The Linux Kernel Primer: A Top-Down Approach for x86 and PowerPC Architectures Claudia Rodriguez, Claudia Salzberg, Gordon Fischer, and Steven Smolski. The authors' top-down approach makes kernel programming easier to understand by systematically tracing functionality from the user space into the kernel and carefully associating kernel internals with user-level programming fundamentals. This definitive guide to Linux kernel programming helps readers build on what they already know about Linux, gaining a deep understanding of how the kernel works and how its elements fit together.
For readers who know C, this book provides the skills and techniques needed to succeed with Linux kernel programming. Systems programmers, software engineers, systems analysts, test professionals, open source project contributors, and Linux enthusiasts might find this book useful.
Prentice Hall PTR; www.phptr.com; 0-13-118163-7; 648 pp.
The Singularity Is Near: When Humans Transcend Biology, Ray Kurzweil. An inventor and futurist, the author is a controversial advocate for the role of machines in humanity's future. In this book, he envisions an event, the "singularity" in which technological change becomes so rapid and profound that our bodies and brains will merge with our machines.
The author predicts the rise of a human-machine civilization in which our experiences shift from real reality to virtual reality and our intelligence becomes nonbiological and trillions of times more powerful than unaided human intelligence. In practical terms, this means that human aging and pollution will be reversed, world hunger solved, and our bodies and environment transformed by nanotechnology to overcome biology's limitations, including death.
In addition to outlining these fantastic changes, the book also considers their social and philosophical ramifications.
Viking Press; http://us.penguingroup.com/; 0-670-03384-7; 416 pp.
Performance Evaluation and Benchmarking, Lizy Kurian John and Lieven Eeckhout. Increasing demands on microprocessor architecture performance coupled with a wide variety of specialized operating environments slow the pace of development by complicating the performance evaluation process. Carefully balancing efficiency and accuracy is key to avoiding slowdowns. This can be achieved through understanding available evaluation methodologies.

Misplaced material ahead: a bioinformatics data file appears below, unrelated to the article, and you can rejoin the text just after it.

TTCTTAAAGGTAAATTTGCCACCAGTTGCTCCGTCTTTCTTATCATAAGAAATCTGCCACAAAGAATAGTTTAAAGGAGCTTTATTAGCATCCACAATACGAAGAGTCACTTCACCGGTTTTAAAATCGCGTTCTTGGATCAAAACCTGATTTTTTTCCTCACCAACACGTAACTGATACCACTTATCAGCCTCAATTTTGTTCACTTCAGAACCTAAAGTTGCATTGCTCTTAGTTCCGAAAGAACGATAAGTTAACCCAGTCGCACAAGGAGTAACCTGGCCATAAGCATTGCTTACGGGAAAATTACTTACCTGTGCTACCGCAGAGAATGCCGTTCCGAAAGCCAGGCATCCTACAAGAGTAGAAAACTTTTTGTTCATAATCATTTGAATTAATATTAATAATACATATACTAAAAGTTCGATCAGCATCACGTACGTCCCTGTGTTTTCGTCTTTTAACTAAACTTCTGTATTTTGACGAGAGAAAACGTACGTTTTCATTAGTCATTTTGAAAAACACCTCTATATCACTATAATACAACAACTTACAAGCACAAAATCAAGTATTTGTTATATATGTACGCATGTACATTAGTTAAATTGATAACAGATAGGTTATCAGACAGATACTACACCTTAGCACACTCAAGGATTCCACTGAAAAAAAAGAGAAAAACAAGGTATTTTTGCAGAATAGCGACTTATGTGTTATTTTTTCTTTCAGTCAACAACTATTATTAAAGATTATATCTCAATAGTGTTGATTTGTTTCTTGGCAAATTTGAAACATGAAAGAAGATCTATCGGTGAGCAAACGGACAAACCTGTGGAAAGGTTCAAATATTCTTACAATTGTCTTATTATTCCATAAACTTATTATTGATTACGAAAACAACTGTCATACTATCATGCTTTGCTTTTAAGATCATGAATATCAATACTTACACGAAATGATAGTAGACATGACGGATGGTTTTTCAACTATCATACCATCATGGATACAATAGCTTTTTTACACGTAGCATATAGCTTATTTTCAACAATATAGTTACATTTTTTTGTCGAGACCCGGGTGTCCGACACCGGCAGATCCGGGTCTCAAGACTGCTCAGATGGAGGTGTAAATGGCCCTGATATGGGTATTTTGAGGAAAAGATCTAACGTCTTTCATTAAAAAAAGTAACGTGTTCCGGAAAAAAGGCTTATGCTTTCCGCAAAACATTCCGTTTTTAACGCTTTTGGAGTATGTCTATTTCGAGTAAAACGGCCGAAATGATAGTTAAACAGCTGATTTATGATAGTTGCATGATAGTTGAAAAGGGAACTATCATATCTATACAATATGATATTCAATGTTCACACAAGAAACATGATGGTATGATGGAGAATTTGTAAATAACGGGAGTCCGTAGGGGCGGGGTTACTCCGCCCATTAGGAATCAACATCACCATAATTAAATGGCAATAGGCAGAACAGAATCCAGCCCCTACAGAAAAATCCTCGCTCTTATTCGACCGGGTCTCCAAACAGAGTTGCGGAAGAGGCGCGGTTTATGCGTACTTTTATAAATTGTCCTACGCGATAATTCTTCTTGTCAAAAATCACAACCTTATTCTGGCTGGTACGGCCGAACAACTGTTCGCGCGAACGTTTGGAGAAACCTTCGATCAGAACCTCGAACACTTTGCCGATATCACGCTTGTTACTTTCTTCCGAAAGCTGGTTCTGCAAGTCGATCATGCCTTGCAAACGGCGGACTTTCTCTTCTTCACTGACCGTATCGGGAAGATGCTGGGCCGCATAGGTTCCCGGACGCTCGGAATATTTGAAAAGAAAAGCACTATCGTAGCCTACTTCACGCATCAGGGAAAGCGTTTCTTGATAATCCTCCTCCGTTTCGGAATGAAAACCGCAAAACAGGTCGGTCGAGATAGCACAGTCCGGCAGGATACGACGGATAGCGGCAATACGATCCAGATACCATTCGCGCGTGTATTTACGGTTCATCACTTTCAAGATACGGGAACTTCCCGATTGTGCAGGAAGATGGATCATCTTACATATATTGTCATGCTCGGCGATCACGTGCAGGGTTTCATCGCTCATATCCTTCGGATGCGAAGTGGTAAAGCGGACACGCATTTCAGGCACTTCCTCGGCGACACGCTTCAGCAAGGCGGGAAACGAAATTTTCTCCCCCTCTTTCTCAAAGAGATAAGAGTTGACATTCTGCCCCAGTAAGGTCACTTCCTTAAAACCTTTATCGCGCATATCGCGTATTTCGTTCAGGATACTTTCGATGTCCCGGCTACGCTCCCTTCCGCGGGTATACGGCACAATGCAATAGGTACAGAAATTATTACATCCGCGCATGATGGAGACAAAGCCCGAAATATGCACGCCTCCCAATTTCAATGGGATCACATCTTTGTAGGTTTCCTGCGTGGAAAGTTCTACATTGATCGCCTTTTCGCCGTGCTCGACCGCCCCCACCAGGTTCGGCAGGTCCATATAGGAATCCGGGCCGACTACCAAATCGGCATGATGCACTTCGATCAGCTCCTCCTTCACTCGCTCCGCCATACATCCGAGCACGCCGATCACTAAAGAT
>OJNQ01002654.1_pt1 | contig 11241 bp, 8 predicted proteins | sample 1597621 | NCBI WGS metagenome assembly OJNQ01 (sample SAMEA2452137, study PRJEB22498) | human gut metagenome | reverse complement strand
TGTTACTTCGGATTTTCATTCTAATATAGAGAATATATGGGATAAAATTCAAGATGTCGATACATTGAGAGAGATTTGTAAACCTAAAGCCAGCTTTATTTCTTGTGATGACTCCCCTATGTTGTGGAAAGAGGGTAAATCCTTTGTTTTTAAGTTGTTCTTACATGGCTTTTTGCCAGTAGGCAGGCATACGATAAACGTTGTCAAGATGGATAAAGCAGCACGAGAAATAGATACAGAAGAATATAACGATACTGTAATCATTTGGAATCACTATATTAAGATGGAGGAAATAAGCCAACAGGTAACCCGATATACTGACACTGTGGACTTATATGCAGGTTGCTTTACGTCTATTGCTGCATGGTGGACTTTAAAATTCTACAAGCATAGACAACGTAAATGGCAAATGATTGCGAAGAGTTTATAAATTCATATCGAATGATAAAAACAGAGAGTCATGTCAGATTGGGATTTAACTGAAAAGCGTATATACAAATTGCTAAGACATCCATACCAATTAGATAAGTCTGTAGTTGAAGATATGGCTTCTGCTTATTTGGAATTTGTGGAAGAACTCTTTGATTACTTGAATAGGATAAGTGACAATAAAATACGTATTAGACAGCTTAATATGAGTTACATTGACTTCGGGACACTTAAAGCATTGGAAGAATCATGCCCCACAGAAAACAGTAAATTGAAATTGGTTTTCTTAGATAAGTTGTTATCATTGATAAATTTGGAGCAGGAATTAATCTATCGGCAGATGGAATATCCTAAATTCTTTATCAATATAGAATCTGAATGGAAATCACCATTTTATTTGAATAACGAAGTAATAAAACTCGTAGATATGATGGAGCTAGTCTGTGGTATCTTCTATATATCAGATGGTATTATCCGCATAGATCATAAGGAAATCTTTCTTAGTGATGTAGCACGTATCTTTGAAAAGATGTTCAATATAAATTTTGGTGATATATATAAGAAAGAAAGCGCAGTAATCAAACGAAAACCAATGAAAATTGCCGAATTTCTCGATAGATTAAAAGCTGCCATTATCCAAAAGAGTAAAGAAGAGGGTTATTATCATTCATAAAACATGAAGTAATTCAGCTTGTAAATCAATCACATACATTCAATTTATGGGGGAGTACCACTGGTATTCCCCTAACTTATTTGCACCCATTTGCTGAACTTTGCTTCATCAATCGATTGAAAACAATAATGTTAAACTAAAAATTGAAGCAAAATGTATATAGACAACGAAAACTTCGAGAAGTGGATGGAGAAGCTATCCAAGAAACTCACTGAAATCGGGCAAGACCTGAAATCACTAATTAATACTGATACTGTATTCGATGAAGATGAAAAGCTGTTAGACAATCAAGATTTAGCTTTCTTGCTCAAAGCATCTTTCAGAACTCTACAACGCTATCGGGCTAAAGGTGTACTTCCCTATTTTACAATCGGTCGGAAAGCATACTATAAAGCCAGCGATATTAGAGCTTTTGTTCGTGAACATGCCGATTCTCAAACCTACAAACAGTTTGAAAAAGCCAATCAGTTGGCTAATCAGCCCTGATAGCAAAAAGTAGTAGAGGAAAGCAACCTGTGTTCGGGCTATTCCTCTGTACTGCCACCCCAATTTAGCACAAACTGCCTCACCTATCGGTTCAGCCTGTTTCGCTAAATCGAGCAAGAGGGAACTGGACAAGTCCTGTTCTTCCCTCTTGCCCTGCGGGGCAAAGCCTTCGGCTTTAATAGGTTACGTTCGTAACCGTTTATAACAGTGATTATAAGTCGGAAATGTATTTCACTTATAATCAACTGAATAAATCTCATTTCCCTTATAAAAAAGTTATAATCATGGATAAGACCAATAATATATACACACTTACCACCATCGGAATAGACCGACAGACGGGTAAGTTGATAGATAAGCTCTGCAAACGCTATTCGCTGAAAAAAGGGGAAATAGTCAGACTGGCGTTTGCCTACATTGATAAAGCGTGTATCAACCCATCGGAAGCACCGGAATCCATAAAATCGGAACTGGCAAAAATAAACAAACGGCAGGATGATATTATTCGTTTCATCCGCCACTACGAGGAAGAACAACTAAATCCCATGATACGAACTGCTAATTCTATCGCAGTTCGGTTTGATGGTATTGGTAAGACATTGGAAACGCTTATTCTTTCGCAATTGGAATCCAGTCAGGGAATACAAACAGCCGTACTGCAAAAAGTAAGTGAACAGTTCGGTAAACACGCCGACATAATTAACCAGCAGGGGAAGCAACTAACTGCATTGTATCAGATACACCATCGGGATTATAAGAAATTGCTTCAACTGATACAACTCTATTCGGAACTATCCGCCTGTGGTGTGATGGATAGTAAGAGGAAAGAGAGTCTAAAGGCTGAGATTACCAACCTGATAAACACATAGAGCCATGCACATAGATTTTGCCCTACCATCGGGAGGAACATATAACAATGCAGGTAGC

The authors explain how to choose appropriate averages for reporting metrics and provide a detailed treatment of statistical methods, including a summary of statistics, how to apply statistical sampling for simulation, how to apply SimPoint, and a comprehensive overview of statistical simulation. With abundant illustrations, examples, and case studies, this book offers a firm foundation in evaluation methods along with the up-to-date techniques necessary for developing next-generation architectures.
CRC Press; www.crcpress.com; 0-849-33622-8; 304 pp.
RFID Sourcebook, Sandip Lahiri. Readers approaching crucial decisions about radio frequency identification technology might find this book useful in making choices that maximize the business value of this technology and minimize its risks. An experienced RFID solution architect, the author presents up-to-the-minute insight for evaluating RFID; defining optimal strategies, blueprints, and timetables; and deploying systems that deliver what they promise.
This book can help readers ask the tough questions, build the right applications, avoid costly mistakes, and work more effectively with suppliers and partners. It can also serve as a reference guide for any nontechnical person curious about the technology.
IBM Press; www.ibmpressbooks.com; 0-13-185137-3; 304 pp.
System Testing with an Attitude: An Approach that Nurtures Front-Loaded Software Quality, Nathan Petschenik. Quality cannot be tested into software, it must be designed in and built in. The system test phase occurs too late in the life cycle to make major improvements to the overall quality of the product. Projects striving for high quality and rapid time to market must adopt an attitude that makes it unacceptable for software that does not meet requirements to even reach the system test phase.
The author describes how to cultivate productive relationships between developers and system testers and stresses the importance of identifying and delineating the responsibilities of each group, which can prevent problems in the system before testing even begins. Testers, managers, and developers who are ready to improve their software development process should read this book.
Dorset House; www.dorsethouse.com; 0-932633-46-3; 368 pp.